Australia should bite the bullet now and introduce a road-user charging system for electric vehicles to restore fairness and help offset a future slide in $12 billion of fuel excise collected by the federal government, the chief executive of Infrastructure Partnerships Australia says.
Adrian Dwyer said it was simply unfair for the driver of a Tesla vehicle or a $200,000 electric-powered BMW to cruising on public roads and not pay fuel excise, compared with the driver of a 10-year-old Holden or a Toyota Corolla who is on the same road.
The Federal government had the ideal opportunity to move now and solve a tax collection hole which will become more substantial over time as more electric vehicles come onto the roads, he said.
“Don’t treat electric vehicles as the problem, treat them as the solution,” Mr Dwyer told The Australian Financial Review National Infrastructure Summit.
“It’s not fair. It should be fair,” he said.
Leilani Frew, the chief executive of the Federal Government’s Infrastructure and Project Financing Agency, said there were already forms of road user charging in place and it wasn’t for governments to try and push people toward one mode of transport over another.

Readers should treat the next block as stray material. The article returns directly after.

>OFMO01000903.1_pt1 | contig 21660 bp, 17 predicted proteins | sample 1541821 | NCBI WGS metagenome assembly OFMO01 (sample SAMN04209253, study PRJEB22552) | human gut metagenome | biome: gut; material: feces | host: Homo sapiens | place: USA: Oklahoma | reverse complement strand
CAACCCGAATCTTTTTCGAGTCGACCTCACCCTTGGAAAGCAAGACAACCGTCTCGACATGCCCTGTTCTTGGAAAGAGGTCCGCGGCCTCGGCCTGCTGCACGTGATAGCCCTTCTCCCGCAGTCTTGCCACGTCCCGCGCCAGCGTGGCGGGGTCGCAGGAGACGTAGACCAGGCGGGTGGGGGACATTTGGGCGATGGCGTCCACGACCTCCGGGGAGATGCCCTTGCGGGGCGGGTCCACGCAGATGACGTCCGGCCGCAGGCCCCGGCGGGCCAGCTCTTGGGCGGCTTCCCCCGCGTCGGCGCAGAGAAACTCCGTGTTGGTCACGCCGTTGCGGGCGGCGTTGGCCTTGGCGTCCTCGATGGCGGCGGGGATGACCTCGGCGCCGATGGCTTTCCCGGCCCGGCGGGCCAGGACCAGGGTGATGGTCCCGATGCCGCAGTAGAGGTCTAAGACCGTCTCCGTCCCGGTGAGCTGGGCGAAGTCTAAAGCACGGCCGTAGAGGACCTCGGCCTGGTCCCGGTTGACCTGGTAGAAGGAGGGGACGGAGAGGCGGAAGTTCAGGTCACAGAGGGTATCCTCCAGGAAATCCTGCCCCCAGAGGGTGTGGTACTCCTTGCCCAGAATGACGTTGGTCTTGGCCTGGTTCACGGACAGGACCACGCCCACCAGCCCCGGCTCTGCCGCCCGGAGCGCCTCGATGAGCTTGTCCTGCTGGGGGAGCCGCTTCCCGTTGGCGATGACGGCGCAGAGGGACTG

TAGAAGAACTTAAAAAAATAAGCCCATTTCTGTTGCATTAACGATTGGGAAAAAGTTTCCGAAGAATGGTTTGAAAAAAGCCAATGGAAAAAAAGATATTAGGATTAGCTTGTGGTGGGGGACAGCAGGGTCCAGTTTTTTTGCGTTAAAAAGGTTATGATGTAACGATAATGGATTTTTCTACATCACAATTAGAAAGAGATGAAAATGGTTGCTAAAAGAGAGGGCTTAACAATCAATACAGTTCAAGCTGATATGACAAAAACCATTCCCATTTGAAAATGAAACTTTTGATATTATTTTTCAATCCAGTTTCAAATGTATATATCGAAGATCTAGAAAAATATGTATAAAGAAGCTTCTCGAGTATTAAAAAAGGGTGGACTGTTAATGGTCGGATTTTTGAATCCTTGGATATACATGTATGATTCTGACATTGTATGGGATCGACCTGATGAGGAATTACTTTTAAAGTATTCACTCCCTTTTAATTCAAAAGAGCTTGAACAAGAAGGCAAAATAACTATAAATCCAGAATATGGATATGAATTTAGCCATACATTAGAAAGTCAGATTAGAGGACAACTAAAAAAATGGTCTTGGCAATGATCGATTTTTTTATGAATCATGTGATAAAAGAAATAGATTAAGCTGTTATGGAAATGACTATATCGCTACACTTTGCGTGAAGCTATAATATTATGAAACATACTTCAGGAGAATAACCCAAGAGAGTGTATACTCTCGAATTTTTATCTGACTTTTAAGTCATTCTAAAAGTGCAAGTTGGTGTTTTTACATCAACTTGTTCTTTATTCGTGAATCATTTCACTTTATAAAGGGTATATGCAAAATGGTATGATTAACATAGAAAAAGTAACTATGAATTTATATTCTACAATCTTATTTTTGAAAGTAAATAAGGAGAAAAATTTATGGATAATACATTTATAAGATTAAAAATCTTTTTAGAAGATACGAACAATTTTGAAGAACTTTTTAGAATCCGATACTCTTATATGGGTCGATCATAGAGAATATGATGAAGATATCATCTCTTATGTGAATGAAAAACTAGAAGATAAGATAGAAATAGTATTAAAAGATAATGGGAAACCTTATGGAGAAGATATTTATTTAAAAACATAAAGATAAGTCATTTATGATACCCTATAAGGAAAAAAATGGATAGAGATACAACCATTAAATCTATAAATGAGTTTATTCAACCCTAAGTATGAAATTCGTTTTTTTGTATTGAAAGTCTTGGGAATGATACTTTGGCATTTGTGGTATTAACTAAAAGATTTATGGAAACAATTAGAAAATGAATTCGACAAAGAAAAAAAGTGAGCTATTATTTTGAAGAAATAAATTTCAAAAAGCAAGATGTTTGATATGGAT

“There is already a road user charging model in place,” Ms Frew said.
That came in the form of fuel excise for traditional internal combustion engine-powered vehicles and registration fees for vehicles.
Individual motorists also made their own choice as to whether they used a toll road, or took a different route.
She used the example of a motorist who might pay a toll of $9.30 to travel 33km on the WestConnex motorway, or to take public transport with a lower fare of $6.20.
They made a choice depending on their own circumstance.
The IFPA was set up in 2017 to provide advice to governments and states on infrastructure investment decisions, and she said it was too simplistic to measure everything against the returns that an ASX-listed company might achieve.
Governments had a nation-building role too and should step in to build infrastructure and public assets that otherwise might not be built, she said.
Michel Masson, the chief executive of Infrastructure Victoria, said the asset recycling program instituted by then Treasurer Joe Hockey in 2014 and which had now been discontinued, had been a big success and worked well in helping to fund big infrastructure projects.
But it was now harder to find the next wave of public assets that might be privatised.
“The low hanging fruits have already been harvested,” Mr Masson said.
Extracted from AFR